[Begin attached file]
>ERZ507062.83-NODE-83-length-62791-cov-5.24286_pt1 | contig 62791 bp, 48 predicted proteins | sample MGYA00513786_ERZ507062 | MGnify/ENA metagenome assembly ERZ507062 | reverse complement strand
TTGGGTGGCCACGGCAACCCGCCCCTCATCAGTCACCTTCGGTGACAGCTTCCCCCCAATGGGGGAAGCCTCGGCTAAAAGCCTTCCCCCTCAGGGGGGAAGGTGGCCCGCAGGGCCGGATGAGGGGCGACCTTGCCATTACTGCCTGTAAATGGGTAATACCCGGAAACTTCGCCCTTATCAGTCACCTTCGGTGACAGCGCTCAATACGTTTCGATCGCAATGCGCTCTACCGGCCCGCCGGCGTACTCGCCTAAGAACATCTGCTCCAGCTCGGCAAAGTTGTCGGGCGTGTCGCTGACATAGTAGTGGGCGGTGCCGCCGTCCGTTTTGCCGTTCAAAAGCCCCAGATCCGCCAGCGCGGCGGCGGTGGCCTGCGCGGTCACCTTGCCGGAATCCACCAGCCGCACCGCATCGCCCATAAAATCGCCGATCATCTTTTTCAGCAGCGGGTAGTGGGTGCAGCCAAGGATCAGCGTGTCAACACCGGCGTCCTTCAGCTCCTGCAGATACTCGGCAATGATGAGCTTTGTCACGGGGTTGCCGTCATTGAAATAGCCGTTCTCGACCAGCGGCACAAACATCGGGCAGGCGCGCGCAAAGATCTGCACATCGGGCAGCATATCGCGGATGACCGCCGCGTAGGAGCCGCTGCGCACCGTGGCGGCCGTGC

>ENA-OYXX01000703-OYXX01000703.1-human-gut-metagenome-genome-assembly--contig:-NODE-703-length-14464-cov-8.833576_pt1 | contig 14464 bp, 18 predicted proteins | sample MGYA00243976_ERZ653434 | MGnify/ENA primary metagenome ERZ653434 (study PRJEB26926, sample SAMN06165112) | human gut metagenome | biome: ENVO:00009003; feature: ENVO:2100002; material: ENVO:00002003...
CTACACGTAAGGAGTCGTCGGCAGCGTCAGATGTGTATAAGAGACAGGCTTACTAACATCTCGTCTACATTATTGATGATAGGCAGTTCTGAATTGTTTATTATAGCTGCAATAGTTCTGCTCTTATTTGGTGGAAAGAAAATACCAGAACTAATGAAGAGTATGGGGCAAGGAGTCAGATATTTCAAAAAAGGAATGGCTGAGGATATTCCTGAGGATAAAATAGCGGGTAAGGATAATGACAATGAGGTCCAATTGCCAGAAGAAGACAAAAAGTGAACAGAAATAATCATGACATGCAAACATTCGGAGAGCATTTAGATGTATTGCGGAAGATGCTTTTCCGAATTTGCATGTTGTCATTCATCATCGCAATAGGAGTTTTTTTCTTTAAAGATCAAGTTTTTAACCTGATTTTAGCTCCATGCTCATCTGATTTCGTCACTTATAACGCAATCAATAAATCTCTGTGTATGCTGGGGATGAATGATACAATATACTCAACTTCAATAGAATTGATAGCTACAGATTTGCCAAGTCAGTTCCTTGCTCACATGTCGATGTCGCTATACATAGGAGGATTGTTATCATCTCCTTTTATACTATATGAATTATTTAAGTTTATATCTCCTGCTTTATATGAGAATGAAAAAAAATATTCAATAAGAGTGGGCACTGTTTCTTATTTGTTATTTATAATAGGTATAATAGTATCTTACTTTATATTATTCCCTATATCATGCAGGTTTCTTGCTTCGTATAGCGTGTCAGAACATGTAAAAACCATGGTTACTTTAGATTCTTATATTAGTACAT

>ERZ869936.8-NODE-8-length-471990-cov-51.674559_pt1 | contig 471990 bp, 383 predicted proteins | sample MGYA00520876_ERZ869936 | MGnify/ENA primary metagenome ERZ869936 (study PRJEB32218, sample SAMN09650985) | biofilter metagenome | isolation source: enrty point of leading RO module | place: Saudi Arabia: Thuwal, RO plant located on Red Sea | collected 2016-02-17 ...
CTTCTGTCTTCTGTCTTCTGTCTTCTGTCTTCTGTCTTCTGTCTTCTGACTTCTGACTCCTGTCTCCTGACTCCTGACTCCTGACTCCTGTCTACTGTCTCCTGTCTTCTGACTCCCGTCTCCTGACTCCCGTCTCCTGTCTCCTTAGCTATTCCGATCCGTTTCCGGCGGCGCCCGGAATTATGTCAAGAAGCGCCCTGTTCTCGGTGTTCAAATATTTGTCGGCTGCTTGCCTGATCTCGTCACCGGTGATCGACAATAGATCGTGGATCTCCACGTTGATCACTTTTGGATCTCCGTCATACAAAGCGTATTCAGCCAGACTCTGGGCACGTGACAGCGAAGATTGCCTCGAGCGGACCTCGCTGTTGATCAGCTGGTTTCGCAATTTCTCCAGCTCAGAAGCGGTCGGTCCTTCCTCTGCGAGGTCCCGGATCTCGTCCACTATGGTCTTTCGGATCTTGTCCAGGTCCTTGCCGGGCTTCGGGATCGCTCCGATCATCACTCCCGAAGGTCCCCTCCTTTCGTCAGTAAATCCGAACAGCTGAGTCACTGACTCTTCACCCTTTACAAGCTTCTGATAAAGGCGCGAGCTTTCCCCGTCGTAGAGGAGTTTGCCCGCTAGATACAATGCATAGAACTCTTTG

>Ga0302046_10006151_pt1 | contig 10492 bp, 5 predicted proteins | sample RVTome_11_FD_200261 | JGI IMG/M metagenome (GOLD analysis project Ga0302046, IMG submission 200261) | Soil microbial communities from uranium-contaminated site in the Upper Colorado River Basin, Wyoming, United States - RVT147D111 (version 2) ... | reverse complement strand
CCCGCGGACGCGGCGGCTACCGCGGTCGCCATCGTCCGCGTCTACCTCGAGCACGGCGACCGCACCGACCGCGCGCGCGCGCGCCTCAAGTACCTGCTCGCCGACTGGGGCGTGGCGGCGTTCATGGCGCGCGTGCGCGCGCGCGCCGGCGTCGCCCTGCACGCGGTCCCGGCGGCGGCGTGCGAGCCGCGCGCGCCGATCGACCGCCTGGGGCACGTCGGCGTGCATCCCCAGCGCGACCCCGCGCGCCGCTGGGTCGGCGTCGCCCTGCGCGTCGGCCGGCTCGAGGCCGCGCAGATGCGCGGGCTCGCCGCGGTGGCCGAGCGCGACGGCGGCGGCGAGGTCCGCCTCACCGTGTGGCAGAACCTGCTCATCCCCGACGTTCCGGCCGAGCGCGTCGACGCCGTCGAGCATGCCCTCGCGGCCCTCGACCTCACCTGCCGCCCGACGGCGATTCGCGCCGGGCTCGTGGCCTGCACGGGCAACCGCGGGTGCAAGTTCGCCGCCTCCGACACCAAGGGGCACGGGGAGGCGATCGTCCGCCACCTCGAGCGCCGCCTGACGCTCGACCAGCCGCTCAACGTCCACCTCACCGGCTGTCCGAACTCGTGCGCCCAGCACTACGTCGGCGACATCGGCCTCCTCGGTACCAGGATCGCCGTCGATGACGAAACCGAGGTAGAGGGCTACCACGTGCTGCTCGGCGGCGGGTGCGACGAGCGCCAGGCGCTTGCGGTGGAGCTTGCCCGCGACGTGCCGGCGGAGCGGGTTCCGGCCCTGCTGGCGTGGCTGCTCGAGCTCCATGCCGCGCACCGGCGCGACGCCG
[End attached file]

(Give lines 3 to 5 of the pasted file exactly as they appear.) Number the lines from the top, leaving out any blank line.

>ENA-OYXX01000703-OYXX01000703.1-human-gut-metagenome-genome-assembly--contig:-NODE-703-length-14464-cov-8.833576_pt1 | contig 14464 bp, 18 predicted proteins | sample MGYA00243976_ERZ653434 | MGnify/ENA primary metagenome ERZ653434 (study PRJEB26926, sample SAMN06165112) | human gut metagenome | biome: ENVO:00009003; feature: ENVO:2100002; material: ENVO:00002003...
CTACACGTAAGGAGTCGTCGGCAGCGTCAGATGTGTATAAGAGACAGGCTTACTAACATCTCGTCTACATTATTGATGATAGGCAGTTCTGAATTGTTTATTATAGCTGCAATAGTTCTGCTCTTATTTGGTGGAAAGAAAATACCAGAACTAATGAAGAGTATGGGGCAAGGAGTCAGATATTTCAAAAAAGGAATGGCTGAGGATATTCCTGAGGATAAAATAGCGGGTAAGGATAATGACAATGAGGTCCAATTGCCAGAAGAAGACAAAAAGTGAACAGAAATAATCATGACATGCAAACATTCGGAGAGCATTTAGATGTATTGCGGAAGATGCTTTTCCGAATTTGCATGTTGTCATTCATCATCGCAATAGGAGTTTTTTTCTTTAAAGATCAAGTTTTTAACCTGATTTTAGCTCCATGCTCATCTGATTTCGTCACTTATAACGCAATCAATAAATCTCTGTGTATGCTGGGGATGAATGATACAATATACTCAACTTCAATAGAATTGATAGCTACAGATTTGCCAAGTCAGTTCCTTGCTCACATGTCGATGTCGCTATACATAGGAGGATTGTTATCATCTCCTTTTATACTATATGAATTATTTAAGTTTATATCTCCTGCTTTATATGAGAATGAAAAAAAATATTCAATAAGAGTGGGCACTGTTTCTTATTTGTTATTTATAATAGGTATAATAGTATCTTACTTTATATTATTCCCTATATCATGCAGGTTTCTTGCTTCGTATAGCGTGTCAGAACATGTAAAAACCATGGTTACTTTAGATTCTTATATTAGTACAT

>ERZ869936.8-NODE-8-length-471990-cov-51.674559_pt1 | contig 471990 bp, 383 predicted proteins | sample MGYA00520876_ERZ869936 | MGnify/ENA primary metagenome ERZ869936 (study PRJEB32218, sample SAMN09650985) | biofilter metagenome | isolation source: enrty point of leading RO module | place: Saudi Arabia: Thuwal, RO plant located on Red Sea | collected 2016-02-17 ...